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The benefits of embedding flash with JS to my knowledge:

  • ability to query navigator object and see what flash versions are installed, possibly branch out on that and feed different content based on this
  • consistent method of attaching flash, as the script keeps the markup and usually you just need to specify the src, flashvars, dimensions
  • save time by relying on helper utilities to embed the swf and not worry about intricate details
  • ability to provide consistent fallback if embedding multiple objects per site.

The disadvantages:

  • devices with no flash but JS enabled will completely fail
  • people get lazy and don't provide fallback content
  • code is a mess if it needs to be cross-browser compatible. there are various bugs with common embed ( even youtube's ) and the "best" cross-browser seems to be nesting an object in an object per this. I realize though, I can use a server-side method and define the embedding code once and change it in one area, but this makes it not embeddable/usable in CMS textareas.

The pros seem to outweigh the cons. I haven't really worked enough with mobile content to get an accurate opinion. Can anyone think of reasons why/why not?

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It would be nice if along with <video> and <audio> there was going to be <ria> or something to that effect. I think a better question might be: Any reason to ditch Flash in 2011. –  JD Isaacks Nov 23 '10 at 19:21
    
Good question, and one to which I'd like an answer from someone who's an expert in this area. Flash embedding seems a dark art. –  Tim Down Nov 23 '10 at 22:43
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I don't understand what you mean by "devices with no flash but JS enabled will completely fail". Isn't that one of the scenarios that embeding via JS is for? The JS detect if Flash is available, and only displays the Flash element if that is the case? –  Lars Blåsjö Nov 24 '10 at 21:55
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3 Answers

The disadvantages:

  1. devices with no flash but JS enabled will completely fail

    As @Lars pointed out in his comment, I think detecting Flash via JS is a failsafe way to inject different content(swf) for different platforms(OS, Browser, Flash Player version). The devices which have both Flash and JS disabled are the devices where all hell might break loose but that would be a very small percentage. I can't think of an easy way to circumvent that.

  2. people get lazy and don't provide fallback content.

    This obviously is very subjective. I have had very little experience using SwfObject but in my case, we were falling back to a pure HTML DOM based solution using lots of JS to simulate the module when we detected a NO FLASH situation. My point is that with SwfObject, providing alternative content is very easy and I dont see why any good developer wont do that.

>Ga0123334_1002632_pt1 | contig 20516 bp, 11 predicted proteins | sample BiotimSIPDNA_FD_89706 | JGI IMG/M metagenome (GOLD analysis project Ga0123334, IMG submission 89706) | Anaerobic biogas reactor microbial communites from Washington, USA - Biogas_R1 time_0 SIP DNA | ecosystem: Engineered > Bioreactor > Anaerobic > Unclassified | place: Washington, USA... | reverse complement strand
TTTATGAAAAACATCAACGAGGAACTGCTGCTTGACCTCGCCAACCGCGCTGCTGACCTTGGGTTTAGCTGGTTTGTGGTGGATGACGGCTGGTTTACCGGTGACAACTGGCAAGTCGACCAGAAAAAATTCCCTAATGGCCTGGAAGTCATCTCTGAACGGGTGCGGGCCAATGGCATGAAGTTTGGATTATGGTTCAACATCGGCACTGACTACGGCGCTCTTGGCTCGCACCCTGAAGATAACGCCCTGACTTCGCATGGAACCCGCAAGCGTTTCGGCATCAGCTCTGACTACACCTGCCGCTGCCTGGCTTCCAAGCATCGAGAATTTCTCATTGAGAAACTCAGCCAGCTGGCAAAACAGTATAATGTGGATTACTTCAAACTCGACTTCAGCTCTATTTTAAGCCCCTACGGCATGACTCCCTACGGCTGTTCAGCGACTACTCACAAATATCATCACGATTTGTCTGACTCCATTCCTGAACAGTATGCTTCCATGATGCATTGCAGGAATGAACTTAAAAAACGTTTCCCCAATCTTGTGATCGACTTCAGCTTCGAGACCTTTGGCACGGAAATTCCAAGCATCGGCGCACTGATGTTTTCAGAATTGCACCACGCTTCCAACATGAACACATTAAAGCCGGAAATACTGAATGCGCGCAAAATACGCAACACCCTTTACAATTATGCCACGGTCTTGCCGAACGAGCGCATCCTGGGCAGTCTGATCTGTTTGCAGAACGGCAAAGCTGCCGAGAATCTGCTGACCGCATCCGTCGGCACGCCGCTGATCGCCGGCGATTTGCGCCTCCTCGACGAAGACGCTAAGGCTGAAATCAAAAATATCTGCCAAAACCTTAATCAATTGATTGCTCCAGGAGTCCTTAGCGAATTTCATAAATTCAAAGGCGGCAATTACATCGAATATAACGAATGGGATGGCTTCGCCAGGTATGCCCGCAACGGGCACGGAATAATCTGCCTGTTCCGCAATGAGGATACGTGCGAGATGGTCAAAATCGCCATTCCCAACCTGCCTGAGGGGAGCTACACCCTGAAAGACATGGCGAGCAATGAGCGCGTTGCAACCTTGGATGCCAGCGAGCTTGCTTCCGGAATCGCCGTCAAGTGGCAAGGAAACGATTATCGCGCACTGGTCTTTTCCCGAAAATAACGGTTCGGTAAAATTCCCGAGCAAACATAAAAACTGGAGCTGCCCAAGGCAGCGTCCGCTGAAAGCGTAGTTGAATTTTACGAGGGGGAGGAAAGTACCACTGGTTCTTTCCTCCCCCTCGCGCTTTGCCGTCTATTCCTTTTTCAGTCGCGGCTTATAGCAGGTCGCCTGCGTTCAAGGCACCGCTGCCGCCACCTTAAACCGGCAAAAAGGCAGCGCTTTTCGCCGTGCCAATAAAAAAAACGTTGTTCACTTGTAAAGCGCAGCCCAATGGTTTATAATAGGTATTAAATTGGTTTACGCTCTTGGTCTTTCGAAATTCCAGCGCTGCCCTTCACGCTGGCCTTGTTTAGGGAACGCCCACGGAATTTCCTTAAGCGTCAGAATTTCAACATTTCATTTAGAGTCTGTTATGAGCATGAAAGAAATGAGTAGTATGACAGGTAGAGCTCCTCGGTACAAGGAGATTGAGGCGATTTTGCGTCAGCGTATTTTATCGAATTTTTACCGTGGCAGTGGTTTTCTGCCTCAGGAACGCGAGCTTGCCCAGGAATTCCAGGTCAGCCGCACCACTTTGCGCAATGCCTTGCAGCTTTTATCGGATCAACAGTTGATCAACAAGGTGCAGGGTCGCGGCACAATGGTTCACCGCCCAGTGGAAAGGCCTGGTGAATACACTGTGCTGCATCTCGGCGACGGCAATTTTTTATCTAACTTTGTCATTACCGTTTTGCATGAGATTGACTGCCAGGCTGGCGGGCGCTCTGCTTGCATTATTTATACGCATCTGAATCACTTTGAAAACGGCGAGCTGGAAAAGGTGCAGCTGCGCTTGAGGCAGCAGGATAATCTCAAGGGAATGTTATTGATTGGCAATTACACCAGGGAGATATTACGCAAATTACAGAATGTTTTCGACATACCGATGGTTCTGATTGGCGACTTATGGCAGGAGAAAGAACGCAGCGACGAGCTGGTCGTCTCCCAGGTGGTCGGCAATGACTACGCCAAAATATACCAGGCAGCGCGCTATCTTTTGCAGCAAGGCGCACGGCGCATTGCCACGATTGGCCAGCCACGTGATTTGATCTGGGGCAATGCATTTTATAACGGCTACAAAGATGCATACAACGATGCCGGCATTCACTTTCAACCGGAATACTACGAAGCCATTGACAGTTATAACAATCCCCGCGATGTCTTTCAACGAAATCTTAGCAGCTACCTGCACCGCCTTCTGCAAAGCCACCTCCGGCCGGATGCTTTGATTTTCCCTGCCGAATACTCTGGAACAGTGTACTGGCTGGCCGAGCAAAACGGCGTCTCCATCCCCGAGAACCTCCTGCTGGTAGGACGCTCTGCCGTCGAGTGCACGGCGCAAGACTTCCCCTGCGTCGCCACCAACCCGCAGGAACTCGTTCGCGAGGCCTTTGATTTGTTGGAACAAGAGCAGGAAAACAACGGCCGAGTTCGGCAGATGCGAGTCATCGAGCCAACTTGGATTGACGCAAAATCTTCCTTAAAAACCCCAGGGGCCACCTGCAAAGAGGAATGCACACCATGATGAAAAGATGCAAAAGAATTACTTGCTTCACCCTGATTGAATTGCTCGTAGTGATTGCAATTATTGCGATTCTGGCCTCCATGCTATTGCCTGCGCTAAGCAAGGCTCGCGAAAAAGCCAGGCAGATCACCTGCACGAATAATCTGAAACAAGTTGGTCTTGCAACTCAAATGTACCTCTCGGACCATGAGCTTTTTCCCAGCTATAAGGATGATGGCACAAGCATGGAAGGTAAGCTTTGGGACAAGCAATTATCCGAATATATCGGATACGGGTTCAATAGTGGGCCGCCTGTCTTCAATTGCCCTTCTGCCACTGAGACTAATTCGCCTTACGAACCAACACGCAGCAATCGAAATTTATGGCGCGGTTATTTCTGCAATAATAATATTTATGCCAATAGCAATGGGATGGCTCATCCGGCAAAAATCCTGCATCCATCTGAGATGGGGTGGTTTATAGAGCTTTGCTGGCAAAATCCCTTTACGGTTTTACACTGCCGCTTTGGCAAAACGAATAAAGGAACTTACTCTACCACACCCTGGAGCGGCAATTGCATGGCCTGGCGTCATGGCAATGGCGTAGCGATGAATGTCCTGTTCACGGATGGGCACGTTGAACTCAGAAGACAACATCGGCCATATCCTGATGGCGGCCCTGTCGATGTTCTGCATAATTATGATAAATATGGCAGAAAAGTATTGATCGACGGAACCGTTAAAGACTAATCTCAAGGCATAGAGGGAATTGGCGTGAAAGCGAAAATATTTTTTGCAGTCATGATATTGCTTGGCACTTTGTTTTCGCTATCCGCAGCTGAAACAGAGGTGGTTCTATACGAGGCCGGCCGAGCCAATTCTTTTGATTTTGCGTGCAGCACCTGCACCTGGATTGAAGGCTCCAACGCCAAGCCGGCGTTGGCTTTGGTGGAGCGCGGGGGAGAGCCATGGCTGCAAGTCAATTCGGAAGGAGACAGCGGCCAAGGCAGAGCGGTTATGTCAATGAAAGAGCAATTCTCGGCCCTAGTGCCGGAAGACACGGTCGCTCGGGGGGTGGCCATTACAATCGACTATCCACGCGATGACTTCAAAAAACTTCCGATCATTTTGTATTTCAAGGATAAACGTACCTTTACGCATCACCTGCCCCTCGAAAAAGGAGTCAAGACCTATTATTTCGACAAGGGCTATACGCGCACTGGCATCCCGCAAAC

3. code is a mess if it needs to be cross-browser compatible. there are various bugs with common embed ( even youtube's ) and the "best" cross-browser seems to be nesting an object in an object per this. I realize though, I can use a server-side method and define the embedding code once and change it in one area, but this makes it not embeddable/usable in CMS textareas.

    I think i would agree on this one to an extent. Different embedding methods are a mess. There is this thread on StackOverflow discussing this issue: Best way to embed flash in html

There are situations where there is no alternative but to use Flash, for instance: a File Uploader with upload percentage feedback (as the regular INPUT tag Type FILE is just too archaic). Granted there is the new way to do upload progress bar using just javascript but it wont work in you know IE :)

In such situations, there is no way to get rid of Flash IMHO.

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I don't see a good reason to ditch JS flash embedding. SWFObject is pretty ubiquitous these days (pseudo-standard even!), and even Adobe recommends using it.

It makes sticky things like handling player version requirements and allowing the user to update their Flash plugin easy and straight forward.

SWFObject aside, it's my opinion that being able to use client side logic to embed content for any plugin will always be the way to go; it affords more opportunity to read into your user's environment, and deliver the appropriate content.

I suppose an argument can be made that it adds yet another requirement on the client side to deliver your content, but I think the vast majority of user's will have JS enabled... especially the users who are willing to consume Flash media.

Hope that helps :)

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As a counter question: Is there any reason to use javascript embedding methods in 2011?

I find that the flash satay method works best cross-browser, and follows a mostly DRY policy.

The markup is as follows:

<object id="something" name="something" type="application/x-shockwave-flash" data="path/to/file.swf">
  <param name="movie" value="path/to/file.swf" />
  <param name="flashvars" value="query=string" />
  <!-- Backup content here -->
</object>

This works great so long as you don't care about checking the user's flash version (a work-around is provided in the article).

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@zzzzBov: Be warned that the code you have provided doesn't work in IE9 RC. –  user645264 Mar 4 '11 at 18:44
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